Mayor John Cooper has signed Executive Order #6, which declares an immediate state of emergency throughout Metropolitan Nashville and Davidson County and enhances Metro Government’s ability to respond to the coronavirus disease 2019 (COVID-19) as provided under Tennessee state law and Metro code.
The Mayor’s Office, Metro Public Health Department, and the Metro Coronavirus Task Force continue to work closely with the Centers for Disease Control and Prevention (CDC), Tennessee Department of Health (TDH), and area healthcare providers to closely monitor and respond to the virus.
“A coordinated response is the most effective response, and a declaration of emergency provides Metro Government and all our local partners with responsible but rapid resourcing and decision-making capabilities to overcome the challenge of the coronavirus,” said Mayor Cooper. “Our number one priority is to ensure the health, safety, and welfare of the community. Just as the federal government, governor’s office, and local health department have declared states of emergency to prevent the spread of this virus and help those who have been afflicted, Nashville must use this declaration as a valuable tool to protect all our residents.”
“I’m grateful to Mayor Cooper, our first responders, and all Metro employees who have been working round-the-clock for weeks,” said Director Chief William Swann of the Office of Emergency Management and Nashville Fire Department. “We are now in the final stages of adding Metro’s COVID-19 response activation at the Emergency Operations Center, which has been fully activated since 2:00 AM on March 3rd as part of Metro’s tornado response and recovery strategy, to augment the resources already available to Nashville residents through local clinics and hospitals.”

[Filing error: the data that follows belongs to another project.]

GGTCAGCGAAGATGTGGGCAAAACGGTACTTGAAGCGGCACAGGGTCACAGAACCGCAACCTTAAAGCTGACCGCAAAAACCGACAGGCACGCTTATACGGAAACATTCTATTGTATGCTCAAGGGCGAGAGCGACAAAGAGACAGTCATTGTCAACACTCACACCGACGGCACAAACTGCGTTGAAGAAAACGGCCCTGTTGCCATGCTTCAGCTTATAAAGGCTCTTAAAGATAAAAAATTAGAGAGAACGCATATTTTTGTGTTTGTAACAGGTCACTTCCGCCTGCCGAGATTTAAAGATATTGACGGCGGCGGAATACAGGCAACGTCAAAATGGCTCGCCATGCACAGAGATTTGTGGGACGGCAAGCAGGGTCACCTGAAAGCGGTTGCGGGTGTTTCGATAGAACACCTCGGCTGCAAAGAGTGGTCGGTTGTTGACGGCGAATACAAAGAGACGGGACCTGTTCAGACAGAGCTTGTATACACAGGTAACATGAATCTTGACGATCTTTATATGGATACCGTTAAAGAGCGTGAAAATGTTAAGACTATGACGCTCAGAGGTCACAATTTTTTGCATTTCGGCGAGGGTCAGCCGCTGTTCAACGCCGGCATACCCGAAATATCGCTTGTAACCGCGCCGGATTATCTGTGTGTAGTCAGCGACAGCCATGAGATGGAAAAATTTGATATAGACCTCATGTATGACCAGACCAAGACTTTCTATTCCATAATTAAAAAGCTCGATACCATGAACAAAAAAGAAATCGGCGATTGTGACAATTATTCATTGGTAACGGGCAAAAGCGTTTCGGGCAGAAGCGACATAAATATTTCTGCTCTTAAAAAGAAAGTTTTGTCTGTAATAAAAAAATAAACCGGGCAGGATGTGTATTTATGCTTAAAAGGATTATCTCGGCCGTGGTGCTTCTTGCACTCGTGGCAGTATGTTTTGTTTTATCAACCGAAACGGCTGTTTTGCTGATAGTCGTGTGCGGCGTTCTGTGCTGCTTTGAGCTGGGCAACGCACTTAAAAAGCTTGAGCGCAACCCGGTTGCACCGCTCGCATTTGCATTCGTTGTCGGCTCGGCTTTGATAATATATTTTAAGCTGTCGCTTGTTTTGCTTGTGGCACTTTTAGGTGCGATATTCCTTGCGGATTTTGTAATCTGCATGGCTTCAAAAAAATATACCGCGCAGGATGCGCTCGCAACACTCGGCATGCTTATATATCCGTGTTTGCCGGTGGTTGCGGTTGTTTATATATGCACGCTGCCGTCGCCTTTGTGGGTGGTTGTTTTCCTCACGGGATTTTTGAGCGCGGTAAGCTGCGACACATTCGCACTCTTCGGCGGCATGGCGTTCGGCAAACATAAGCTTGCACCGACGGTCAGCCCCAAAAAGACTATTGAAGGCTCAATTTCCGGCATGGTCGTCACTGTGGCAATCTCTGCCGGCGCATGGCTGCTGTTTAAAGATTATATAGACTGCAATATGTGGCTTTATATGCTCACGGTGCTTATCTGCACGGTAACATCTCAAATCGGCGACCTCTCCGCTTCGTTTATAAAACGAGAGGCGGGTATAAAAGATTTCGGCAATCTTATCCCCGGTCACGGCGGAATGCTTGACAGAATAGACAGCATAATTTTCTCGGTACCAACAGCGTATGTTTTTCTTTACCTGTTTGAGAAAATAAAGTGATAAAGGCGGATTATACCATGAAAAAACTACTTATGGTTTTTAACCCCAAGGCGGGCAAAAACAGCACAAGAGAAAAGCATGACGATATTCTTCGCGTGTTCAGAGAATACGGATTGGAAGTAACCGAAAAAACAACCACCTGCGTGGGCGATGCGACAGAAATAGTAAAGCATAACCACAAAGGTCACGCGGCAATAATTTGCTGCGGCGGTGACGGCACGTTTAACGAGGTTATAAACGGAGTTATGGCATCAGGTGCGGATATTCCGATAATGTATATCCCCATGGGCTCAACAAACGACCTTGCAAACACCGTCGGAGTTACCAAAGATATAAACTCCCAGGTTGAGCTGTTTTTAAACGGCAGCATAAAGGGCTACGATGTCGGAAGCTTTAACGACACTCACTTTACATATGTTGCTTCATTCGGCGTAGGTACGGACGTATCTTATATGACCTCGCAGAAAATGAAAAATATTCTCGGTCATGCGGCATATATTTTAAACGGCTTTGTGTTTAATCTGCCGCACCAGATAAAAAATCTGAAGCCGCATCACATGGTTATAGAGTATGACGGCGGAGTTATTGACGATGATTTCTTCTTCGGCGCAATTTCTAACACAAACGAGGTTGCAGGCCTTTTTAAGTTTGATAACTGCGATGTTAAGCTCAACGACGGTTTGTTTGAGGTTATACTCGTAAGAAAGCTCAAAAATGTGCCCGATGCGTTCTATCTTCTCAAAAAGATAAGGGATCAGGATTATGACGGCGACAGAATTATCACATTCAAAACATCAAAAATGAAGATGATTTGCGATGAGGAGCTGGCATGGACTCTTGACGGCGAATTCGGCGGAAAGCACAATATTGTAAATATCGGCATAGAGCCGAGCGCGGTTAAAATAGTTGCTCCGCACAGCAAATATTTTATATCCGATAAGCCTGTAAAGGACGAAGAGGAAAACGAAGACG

The Mayor’s executive order also directs all Metro departments, agencies, boards, and commissions to assist the Board of Health and the Chief Medical Director in enforcing their public health emergency declaration and orders.
The Metro Coronavirus Task Force is working with area healthcare providers to set up an assessment hotline that residents should call if they are feeling ill. A healthcare professional will answer residents’ calls and ask a series of questions. If the resident is exhibiting symptoms, they will be directed to visit a Community Assessment Center or contact their personal healthcare provider.
In partnership with the five health systems and two medical schools in Nashville, the Coronavirus Task Force is working to set up between six to nine Community Assessment Centers across the county that will be staffed by personnel from local hospitals and medical schools. At these centers, residents will be assessed further and, if determined necessary, be tested for COVID-19. Details on the locations of Community Assessment Centers and the Assessment Hotline will be announced soon.
Dr. Alex Jahangir, Chair of the Metro Board of Health and Metro Coronavirus Task Force, is devoting his full time in the Mayor’s Office, where he is working closely with public health officials and area hospitals to support the administration’s citywide COVID-19 monitoring and response strategy until further notice.